Directional cell migration, chemotaxis, underlies leukocyte infiltration, recruitment, trafficking and homing, which are not only required for normal immune responses, but also responsible for many inflammation-related diseases including ischemic reperfusion, atherosclerosis, asthma, and sepsis. In addition, cell migration occurs in embryonic development, wound healing, and tumor metastasis. Our long term goal is to understand the signaling mechanisms by which chemoattractants regulate leukocyte chemotaxis and their roles in inflammation-related diseases models with the mouse primary neutrophil as the model cell. The central hypothesis of this study is that multiple signaling pathways may function together to regulate neutrophil polarization and directionality. The goals of this application are to fully characterize two new signaling mechanisms and elucidate how these signaling pathways regulate neutrophil chemotaxis in vitro and recruitment in vivo. We will use a combination of molecular and cell biological, biochemical, transgenic, proteomic, functional genomic and advanced in vitro and in vivo imaging approaches to accomplish the following specific aims: 1) To elucidate the novel signaling mechanisms by which cofilin phosphorylation, an event underlining actin remodeling, is regulated by chemoattractants via PLC and PI3K in neutrophils and the role of the signaling mechanism in regulating neutrophil polarization and directionality. 2) To investigate the mechanisms by which integrin signaling regulates PIP5K1C polarization, that has important roles in regulating neutrophil chemotaxis and interaction with endothelial cells. 3) To investigate the roles of these chemoattractant signaling pathways and their interactions in neutrophil chemotaxis in vitro and recruitment in vivo.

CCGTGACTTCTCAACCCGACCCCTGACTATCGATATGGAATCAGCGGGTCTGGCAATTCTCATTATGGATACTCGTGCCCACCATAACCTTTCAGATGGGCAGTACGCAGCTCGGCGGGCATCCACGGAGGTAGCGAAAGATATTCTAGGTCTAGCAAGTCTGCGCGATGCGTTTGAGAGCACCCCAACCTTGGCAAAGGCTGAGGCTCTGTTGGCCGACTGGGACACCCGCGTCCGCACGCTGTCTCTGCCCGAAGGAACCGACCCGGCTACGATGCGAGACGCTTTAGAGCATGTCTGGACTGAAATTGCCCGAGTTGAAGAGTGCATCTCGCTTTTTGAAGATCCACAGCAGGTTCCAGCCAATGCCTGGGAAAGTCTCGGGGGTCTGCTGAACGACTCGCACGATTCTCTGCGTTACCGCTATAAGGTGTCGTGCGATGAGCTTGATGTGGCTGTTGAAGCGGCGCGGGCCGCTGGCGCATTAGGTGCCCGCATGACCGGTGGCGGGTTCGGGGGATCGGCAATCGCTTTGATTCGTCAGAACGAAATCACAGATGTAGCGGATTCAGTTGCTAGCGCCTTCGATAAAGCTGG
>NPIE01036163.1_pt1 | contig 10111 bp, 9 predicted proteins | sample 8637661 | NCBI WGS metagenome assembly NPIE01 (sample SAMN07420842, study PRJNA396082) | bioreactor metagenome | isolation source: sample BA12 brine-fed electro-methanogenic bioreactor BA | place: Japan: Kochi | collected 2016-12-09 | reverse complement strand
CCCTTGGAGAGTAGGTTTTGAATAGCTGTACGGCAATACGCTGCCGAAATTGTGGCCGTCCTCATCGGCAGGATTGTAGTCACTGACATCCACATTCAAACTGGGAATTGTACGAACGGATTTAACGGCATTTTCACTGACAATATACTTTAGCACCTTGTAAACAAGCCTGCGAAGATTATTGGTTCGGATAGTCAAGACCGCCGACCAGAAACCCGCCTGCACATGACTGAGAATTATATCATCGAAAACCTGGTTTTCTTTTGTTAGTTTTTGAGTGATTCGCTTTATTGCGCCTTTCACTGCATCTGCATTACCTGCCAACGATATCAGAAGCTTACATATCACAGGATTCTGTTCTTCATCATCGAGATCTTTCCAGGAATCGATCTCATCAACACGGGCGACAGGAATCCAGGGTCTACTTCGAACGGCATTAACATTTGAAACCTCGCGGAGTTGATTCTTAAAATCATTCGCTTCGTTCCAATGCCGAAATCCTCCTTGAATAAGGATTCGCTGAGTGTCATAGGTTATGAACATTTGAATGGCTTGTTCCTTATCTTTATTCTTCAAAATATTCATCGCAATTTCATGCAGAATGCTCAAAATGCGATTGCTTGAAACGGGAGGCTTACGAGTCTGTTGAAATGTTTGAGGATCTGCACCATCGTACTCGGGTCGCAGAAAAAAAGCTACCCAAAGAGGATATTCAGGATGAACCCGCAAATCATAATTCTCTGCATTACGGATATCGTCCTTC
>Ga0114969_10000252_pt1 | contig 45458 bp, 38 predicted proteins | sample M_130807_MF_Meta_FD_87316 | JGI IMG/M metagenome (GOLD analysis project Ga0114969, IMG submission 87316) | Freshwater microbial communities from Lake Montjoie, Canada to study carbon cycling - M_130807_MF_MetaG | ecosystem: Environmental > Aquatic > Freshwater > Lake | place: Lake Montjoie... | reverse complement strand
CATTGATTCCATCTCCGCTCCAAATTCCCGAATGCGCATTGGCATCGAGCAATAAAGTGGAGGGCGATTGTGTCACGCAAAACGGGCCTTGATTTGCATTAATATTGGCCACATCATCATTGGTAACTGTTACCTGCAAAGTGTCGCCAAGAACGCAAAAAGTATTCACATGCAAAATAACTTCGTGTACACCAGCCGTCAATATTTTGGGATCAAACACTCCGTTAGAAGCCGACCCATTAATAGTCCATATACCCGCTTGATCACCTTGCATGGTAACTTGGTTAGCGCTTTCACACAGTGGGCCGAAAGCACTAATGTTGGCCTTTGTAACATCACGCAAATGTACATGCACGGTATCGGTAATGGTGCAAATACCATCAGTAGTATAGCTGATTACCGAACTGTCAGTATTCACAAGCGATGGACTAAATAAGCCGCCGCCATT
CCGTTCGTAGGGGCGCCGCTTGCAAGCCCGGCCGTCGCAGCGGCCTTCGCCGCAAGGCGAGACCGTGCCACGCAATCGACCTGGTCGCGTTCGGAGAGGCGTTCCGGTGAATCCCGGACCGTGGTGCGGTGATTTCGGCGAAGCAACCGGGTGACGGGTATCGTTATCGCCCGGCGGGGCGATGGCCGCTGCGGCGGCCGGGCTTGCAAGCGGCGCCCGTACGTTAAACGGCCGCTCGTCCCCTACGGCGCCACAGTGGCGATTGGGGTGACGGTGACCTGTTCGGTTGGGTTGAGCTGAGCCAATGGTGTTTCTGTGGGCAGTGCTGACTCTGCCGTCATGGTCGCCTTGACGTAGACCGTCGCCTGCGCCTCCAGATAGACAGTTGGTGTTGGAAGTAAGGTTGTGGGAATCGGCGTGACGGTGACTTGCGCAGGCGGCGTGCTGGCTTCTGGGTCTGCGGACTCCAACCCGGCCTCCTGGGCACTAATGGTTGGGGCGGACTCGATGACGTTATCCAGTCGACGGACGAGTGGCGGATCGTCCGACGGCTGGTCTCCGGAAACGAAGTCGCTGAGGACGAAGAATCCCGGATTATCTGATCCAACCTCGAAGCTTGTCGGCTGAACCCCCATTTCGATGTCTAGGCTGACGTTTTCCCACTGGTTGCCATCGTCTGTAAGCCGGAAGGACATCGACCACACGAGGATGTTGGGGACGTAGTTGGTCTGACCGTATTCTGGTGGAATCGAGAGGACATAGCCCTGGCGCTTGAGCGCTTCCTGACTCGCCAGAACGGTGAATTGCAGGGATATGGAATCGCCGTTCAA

Public Health Relevance

Cell migration underlies many of biological processes that range from embryonic development to immune responses. It also plays important roles in inflammation that underlies many human diseases. Directional cell migration is regulated by chemoattractants. This research proposal is to understand how directional cell migration is regulated by various signaling pathways activated by chemoattractants. The study may not shed lights into how this fundamental biological process is regulated, but may also provide potential therapeutic targets for treating inflammation-related human diseases.

National Institute of Health (NIH)
Research Project (R01)
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Molecular and Integrative Signal Transduction Study Section (MIST)
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Kindzelski, Andrei L
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Yale University
Schools of Medicine
New Haven
United States
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